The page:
Evans and his team put the executive’s theory to the test in a formal study, and the results mimicked her anecdotal findings; while adding humor to presentations increased a man’s status, performance evaluations, and assessments of leadership capability, funny women were viewed as having lower-status, less deserving of a positive performance evaluation, and less capable as a leader.
Humor is just one area where women risk not be taken as seriously. DeNardo says she has had to assert herself even more because of her youth. “Because I’m both a young woman and a young partner, I’ve found people in venture capital sometimes don’t know how to perceive me,” she says. “There’s this assumption of a lesser position; I’ve been mistaken for a secretary. There’s a level of education I need to do with nearly everyone, and it can feel exhausting.”
Youth for women isn’t just problematic on the investor side of venture capital—it extends to the entrepreneurs seeking funding too. “One thing we’ve been talking a lot about lately is being a woman, a founder and a ‘young person,’” says Emma Eschweiler, 26, Vice President at Silicon Valley Bank. “It’s infantilizing when female founders go to pitch their companies, and an older, white male investor says, ‘You remind me of my daughter.’”
Eschweiler has heard this dialogue is commonplace from numerous founders. “When a man walks into the room to pitch his company, it’s often, ‘You remind me of my son,’ which is just like, ‘You remind me of me,” she says. “By thinking of a founder like a daughter, she’s suddenly someone delicate. She’s someone to protect.” Or more simply, someone who might not be able to cope with the rigors of startup life.
Vivan Chen, 30, co-founder and CEO of Rise, a technology platform that enables women to customize their career growth, recently had a jarring talk with one of her male friends, a partner at a VC firm, who she believes misguidedly wanted to shield her from entrepreneurship. “I was in the middle of a tough place for my business,” she says. “I trusted him enough to dial him up first when I didn’t know who else to turn to.” After explaining her situation, Chen recalls him saying: “Why do you want to start a business anyway? You are a pretty girl; just marry rich and don’t worry about it.”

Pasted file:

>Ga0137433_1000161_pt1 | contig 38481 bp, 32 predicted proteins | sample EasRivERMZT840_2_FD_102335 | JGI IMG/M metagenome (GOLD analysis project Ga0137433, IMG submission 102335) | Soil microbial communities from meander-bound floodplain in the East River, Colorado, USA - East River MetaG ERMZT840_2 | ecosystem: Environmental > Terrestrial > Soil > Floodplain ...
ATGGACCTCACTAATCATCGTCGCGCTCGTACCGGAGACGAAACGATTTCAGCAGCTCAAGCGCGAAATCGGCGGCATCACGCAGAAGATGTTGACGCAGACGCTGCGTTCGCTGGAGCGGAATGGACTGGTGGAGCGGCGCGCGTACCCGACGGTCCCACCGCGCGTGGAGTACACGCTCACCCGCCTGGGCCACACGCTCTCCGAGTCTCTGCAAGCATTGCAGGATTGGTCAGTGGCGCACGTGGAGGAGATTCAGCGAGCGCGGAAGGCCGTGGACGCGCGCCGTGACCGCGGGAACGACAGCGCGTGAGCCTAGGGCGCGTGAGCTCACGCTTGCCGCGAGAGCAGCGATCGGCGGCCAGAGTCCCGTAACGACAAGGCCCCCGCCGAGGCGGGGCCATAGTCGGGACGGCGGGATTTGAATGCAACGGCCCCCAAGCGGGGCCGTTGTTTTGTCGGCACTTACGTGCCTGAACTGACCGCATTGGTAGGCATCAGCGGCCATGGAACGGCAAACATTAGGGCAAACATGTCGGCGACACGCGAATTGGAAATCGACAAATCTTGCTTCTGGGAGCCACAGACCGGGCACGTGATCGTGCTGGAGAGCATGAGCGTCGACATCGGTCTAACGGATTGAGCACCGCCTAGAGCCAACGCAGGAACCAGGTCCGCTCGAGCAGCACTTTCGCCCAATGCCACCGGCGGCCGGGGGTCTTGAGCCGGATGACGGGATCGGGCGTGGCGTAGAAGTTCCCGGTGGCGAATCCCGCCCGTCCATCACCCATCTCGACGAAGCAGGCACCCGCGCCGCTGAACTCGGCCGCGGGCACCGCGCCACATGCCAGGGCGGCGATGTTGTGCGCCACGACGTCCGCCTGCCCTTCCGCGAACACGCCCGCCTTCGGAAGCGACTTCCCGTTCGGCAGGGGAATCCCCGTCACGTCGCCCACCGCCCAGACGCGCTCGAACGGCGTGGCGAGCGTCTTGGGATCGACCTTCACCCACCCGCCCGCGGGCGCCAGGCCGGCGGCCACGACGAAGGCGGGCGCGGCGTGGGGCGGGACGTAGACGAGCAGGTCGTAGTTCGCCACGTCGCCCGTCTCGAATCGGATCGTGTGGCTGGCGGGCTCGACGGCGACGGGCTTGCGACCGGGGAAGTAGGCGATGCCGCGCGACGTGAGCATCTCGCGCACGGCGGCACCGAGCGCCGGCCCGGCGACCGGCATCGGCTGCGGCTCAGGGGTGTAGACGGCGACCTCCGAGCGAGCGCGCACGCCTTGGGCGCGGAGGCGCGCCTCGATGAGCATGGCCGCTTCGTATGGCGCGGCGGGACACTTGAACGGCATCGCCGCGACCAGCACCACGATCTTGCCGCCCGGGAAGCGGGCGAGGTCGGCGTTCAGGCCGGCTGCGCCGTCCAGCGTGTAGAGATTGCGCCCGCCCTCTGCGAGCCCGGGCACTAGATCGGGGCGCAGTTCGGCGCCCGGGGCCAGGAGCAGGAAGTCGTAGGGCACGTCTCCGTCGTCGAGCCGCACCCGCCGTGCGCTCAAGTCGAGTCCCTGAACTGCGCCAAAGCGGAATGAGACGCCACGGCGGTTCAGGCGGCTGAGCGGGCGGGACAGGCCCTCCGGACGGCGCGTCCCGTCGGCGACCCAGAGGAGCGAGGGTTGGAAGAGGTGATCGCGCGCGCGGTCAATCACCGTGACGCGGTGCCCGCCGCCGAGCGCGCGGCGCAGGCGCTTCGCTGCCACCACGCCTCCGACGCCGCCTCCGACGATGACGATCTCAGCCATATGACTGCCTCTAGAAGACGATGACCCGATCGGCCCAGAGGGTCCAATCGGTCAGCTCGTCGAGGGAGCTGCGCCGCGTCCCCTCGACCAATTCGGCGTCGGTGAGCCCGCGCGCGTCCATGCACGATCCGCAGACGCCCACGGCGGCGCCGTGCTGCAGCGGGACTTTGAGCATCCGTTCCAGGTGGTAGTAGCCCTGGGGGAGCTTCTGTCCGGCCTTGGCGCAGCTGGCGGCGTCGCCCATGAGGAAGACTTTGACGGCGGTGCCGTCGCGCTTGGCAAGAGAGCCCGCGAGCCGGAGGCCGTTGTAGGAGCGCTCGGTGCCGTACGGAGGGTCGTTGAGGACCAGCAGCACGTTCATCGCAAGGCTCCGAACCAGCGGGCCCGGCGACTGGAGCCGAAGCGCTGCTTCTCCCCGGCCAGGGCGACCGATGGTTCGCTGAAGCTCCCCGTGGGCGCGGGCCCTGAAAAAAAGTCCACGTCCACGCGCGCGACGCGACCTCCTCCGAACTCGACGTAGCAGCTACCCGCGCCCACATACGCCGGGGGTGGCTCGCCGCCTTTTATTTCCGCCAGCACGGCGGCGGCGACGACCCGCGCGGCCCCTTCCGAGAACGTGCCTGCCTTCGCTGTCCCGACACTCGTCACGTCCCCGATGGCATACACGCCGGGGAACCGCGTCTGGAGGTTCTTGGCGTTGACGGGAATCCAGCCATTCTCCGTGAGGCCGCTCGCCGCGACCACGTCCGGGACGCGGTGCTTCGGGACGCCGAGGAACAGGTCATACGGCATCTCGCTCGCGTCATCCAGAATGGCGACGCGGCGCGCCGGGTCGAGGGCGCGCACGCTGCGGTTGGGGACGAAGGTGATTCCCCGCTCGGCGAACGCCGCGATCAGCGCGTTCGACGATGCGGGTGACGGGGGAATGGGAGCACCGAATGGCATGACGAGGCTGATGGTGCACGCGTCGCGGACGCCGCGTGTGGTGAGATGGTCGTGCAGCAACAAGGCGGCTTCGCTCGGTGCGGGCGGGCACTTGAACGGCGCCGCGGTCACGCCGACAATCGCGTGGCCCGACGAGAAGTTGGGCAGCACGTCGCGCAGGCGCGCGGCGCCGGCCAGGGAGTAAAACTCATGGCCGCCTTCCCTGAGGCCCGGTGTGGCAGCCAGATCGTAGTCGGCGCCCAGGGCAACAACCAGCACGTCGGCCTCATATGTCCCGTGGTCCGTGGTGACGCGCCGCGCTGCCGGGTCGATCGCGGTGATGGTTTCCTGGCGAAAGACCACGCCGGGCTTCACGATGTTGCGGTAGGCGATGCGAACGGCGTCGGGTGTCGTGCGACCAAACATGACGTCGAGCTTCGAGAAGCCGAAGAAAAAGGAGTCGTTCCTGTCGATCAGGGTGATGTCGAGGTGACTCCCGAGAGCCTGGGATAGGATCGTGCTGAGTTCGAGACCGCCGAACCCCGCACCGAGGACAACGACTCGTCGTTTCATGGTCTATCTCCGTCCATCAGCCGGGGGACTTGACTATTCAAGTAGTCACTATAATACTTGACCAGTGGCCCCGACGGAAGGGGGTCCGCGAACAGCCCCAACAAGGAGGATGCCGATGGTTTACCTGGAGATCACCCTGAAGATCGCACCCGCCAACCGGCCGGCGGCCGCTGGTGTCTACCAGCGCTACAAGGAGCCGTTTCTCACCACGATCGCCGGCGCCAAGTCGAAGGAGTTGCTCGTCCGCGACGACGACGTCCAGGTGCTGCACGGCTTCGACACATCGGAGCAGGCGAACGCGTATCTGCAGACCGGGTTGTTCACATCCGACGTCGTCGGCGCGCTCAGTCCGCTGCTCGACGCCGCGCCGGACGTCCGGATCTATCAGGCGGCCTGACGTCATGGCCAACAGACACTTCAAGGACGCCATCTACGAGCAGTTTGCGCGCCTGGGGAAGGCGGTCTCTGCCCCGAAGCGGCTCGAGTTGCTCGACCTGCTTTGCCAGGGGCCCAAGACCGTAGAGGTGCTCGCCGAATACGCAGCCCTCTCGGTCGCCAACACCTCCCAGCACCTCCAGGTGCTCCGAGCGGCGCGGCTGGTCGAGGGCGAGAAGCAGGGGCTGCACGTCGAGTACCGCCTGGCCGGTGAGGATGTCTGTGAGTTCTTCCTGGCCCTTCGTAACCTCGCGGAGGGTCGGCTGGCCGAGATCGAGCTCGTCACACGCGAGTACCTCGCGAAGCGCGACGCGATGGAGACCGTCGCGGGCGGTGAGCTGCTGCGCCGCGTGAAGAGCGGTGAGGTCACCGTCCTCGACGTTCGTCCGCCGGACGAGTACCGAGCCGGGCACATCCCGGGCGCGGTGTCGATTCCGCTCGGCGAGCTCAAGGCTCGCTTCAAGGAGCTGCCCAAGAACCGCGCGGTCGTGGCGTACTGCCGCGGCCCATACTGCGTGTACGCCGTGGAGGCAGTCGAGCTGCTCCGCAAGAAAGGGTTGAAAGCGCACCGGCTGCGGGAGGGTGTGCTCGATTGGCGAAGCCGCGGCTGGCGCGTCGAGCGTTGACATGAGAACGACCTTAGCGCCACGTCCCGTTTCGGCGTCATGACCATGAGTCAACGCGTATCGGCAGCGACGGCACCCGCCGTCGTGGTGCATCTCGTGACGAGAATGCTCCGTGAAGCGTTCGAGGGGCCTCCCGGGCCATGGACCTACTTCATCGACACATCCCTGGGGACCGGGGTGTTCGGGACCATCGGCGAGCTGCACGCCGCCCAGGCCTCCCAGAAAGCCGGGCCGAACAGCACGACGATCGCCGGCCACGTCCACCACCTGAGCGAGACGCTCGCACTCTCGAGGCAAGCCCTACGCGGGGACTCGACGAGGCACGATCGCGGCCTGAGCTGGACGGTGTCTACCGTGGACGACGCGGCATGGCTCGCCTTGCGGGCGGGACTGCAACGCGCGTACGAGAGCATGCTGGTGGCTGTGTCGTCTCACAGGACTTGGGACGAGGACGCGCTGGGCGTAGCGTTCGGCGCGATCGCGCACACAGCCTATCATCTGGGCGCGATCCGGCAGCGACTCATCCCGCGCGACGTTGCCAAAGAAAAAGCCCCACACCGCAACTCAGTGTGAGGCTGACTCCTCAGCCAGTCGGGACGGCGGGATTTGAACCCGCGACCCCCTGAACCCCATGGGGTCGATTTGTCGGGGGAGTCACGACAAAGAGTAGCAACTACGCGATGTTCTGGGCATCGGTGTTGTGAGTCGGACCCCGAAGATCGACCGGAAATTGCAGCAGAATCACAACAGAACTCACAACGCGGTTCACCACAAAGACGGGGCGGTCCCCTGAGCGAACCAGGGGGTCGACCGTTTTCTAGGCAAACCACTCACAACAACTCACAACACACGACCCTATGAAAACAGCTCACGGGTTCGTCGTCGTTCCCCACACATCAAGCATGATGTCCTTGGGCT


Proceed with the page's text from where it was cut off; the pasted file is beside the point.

Chen says she was shocked; beyond that, she didn’t know if she “could afford to lose her cool” and jeopardize one of her only connections in the industry. “He told me that one day I’d be in the middle of a shit storm, and I’d look across a restaurant and see a group of women having brunch without a worry in the world. ‘You are going to wonder, what I am doing here?’ After a few seconds, I just said, ‘I don’t think that’s me; I want to do something with my life.’”
Chen says she felt “crushed” after that phone conversation. “Part of me wanted to justify his behavior and attribute it to him testing my conviction, but even then I asked myself: ‘Would he have said that to a man?’” she wonders. “I genuinely think he thought he was doing me a favor, and would have checked himself if he were speaking with another woman who’s not a friend.” But that just made Chen feel even worse. “I realized men will not utter this in polite society, but may harbor those feelings on the inside.”
Women don’t want to be protected from the highs and lows of startups, promotions, or leadership positions; they want the opportunity to be contenders. “Women have been raised in this culture where they’ve been told, ‘You can do anything,’” says Eschweiler. “They’re getting a ton of positive attention, but often the dollars aren’t following.” Indeed, the funding statistics for women are dismal; according to statistics from 2018, female-founded companies garnered just 2.2 percent of VC investment last year. (Meanwhile, around 75 percent of investment dollars went to all-male founding teams.) Chen, for one, thinks these silently-held beliefs in the male-dominated industry may be one of the reasons.
But outside of entrepreneurship, going to an office environment that embraces the boys club culture can feel stifling, as well. Cherie Marquez, 40, a marketing and communications director, has often felt “belittled” in her role. “I work for a design company, which is predominately male and run by men,” she says. “There’s a lack of respect there. Oftentimes, when I or other women speak out about concerns, we are labeled as dramatic or as if we’re gossiping. Our opinions go unheard—even if they’re the same opinions as our opinions as male colleagues.”
Although Marquez thinks women are able to be more open about disparities at work than past generations, she observes that some men seem to hang onto antiquated beliefs. “Not all, but some men just do not accept that a woman can be an equal to them in pay or knowledge,” Marquez says. “Some still live in the belief that a man makes the money, is in control and is always right.”